This morning, I had two conversations on the question about who should be in charge of IAM in an organization. Afterwards, I run through my records and did some analysis. The main question: Which role do the IAM and GRC responsibles have in their organizations? I for sure only did a sample and asked myself the question how I'd rate what they were doing.

First of all: There are many good IAM implementations driven by IT administration or IT infrastructure. But, interestingly, the most advanced implementations, with a scope beyond administrative IAM, are usually driven by others - Compliance officers and GRC departments, CIO offices, CISOs, and others. Anyhow, an administrative project might have as well a strong strategic background if done correctly.

What is much more important is that there are approaches which are likely to lead to solutions with a too limited scope, especially in these days of increasing GRC requirements. Amongst these are

  • Projects with a strong IT service focus: IAM and GRC go well beyond IT operations and the automation of service desk requests. Business control, the implementation of business roles and rules, and new business models which integrate external users and make use for example out of the technologies of user-centric Identity Management might not be considered in a sufficient way. Not to talk about application security concepts.
  • Projects with a strong security focus: Yes, IAM and GRC can improve security. But they are not only about security, but as well about business control and, in general, Business/IT alignment.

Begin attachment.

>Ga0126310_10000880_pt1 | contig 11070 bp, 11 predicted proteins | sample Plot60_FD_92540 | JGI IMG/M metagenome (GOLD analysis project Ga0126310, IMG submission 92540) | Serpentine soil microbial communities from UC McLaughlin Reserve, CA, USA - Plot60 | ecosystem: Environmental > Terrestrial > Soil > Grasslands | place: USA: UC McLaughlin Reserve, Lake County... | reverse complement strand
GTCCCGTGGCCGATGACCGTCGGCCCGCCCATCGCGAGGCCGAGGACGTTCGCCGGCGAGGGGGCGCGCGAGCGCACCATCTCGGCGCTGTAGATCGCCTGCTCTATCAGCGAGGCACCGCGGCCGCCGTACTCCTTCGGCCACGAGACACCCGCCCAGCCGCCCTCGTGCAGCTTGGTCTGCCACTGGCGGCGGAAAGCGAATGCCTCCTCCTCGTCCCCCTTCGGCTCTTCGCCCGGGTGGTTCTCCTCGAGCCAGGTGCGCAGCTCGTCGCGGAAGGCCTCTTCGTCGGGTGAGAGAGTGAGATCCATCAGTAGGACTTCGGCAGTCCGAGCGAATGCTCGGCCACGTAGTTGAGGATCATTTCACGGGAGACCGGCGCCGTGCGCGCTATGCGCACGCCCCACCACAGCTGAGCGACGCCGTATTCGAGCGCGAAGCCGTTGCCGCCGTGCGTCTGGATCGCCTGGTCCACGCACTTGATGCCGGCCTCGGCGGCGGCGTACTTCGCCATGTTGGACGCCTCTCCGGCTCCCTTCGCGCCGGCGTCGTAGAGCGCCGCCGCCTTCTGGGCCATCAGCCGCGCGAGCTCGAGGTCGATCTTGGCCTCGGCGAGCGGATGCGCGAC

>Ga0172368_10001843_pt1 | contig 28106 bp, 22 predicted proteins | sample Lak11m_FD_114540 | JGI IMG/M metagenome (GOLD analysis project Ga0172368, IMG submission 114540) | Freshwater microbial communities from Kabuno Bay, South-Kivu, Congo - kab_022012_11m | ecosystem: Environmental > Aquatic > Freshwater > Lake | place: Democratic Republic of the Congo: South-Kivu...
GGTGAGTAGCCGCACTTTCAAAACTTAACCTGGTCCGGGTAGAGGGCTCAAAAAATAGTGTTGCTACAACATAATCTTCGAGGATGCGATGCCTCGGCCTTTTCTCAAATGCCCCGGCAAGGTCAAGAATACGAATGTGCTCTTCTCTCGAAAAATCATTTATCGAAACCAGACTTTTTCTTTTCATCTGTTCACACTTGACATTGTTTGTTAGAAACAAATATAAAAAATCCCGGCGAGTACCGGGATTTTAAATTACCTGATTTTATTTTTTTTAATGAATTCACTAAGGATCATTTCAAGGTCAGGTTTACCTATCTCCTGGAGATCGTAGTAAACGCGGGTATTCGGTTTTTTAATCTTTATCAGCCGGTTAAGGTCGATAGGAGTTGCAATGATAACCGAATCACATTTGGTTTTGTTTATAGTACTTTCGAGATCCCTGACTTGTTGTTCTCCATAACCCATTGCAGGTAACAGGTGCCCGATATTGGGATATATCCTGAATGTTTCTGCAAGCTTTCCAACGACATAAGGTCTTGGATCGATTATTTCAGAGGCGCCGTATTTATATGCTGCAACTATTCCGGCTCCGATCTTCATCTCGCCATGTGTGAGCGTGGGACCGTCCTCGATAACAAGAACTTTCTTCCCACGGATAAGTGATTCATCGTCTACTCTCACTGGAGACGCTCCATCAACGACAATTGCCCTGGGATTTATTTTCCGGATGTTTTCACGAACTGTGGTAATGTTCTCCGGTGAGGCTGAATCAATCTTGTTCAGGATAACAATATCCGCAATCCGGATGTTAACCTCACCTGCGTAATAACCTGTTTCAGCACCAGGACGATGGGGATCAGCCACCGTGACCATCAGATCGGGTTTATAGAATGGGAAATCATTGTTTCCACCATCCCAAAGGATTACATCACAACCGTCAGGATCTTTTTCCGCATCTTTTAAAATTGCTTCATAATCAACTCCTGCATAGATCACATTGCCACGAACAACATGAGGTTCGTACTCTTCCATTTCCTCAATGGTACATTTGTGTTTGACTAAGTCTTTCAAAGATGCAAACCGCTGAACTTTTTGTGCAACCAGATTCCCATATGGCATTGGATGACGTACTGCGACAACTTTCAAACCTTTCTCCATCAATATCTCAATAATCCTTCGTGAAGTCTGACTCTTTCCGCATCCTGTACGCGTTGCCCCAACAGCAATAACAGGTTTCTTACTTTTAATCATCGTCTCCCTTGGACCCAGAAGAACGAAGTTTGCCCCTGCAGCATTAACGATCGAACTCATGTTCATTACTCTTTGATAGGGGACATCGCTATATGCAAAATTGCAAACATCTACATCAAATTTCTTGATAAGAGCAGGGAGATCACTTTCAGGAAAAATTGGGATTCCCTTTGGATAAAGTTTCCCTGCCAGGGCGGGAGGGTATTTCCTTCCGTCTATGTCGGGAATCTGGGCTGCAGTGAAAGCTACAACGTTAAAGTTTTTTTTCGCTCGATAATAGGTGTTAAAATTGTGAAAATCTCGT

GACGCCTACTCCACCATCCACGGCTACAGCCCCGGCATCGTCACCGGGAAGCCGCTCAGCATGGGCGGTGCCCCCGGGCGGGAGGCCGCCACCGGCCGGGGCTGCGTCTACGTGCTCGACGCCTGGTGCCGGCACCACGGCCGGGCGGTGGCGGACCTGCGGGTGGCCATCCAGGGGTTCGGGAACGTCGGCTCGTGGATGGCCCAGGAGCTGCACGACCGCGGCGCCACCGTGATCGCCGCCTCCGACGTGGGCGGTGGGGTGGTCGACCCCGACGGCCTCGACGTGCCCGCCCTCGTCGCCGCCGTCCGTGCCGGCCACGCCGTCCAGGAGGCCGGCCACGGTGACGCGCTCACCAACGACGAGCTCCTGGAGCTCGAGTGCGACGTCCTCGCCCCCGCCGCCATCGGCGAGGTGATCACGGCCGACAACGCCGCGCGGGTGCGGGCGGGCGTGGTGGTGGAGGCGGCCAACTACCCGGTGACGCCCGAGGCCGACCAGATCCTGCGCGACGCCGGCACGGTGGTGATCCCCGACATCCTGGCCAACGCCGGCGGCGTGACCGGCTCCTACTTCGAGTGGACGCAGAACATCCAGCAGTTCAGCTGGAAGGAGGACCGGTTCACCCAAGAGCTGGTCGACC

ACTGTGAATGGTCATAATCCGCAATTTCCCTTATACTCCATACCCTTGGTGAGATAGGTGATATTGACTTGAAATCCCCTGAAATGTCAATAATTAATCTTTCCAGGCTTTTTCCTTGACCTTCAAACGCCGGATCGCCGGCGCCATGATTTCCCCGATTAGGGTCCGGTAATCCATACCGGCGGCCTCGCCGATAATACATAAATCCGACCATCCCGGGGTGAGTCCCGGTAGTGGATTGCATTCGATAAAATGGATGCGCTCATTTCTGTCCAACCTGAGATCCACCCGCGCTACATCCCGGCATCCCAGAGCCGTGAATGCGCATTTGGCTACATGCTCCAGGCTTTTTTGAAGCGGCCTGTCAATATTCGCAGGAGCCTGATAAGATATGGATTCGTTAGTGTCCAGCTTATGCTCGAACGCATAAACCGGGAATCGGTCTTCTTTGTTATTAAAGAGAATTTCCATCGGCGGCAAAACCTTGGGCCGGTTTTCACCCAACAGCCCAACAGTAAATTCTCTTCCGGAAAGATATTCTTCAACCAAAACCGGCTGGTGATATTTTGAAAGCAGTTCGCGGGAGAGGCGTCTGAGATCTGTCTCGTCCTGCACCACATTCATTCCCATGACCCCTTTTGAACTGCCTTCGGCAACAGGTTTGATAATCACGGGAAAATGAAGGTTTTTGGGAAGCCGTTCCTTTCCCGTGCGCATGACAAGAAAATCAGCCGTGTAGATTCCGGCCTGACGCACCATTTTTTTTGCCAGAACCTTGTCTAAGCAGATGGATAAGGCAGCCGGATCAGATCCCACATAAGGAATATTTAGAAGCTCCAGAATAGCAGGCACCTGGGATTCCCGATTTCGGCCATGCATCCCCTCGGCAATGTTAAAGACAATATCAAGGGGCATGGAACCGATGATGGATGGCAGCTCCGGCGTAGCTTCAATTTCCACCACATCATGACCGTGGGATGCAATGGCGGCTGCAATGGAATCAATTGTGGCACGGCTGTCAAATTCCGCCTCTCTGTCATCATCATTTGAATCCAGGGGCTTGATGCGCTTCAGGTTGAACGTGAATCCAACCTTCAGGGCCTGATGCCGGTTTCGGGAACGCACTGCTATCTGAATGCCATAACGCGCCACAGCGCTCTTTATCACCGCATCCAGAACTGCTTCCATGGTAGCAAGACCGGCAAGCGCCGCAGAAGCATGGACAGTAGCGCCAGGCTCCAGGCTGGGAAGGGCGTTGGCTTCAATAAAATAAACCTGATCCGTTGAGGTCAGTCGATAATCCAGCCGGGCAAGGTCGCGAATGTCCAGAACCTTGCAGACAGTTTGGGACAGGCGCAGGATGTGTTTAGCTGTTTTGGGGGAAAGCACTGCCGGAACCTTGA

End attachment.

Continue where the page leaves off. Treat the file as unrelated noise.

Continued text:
My expectation is that GRC platforms will become the business control layer for IAM, like mentioned in our new reports "IAM and GRC roadmap 2009" and "Trend report IAM & GRC 2009", both available at

In that context, the responsibility for at least the IAM strategy has to be at a level with a holistic view, e.g. the GRC responsibles like a Chief Risk/Compliance Officer or the CIO. The execution of different parts, in alignment with that overall strategy, will than be for example at the IT operations department. But, if the question is "who should be in charge of IAM?", the answer clearly is that it has to be someone who has a broader view on IT. IAM is tightly connected to BSM. It is tightly coupled to GRC. And there are no secure applications and business processes if the relation between application architectures and IAM isn't fully understood.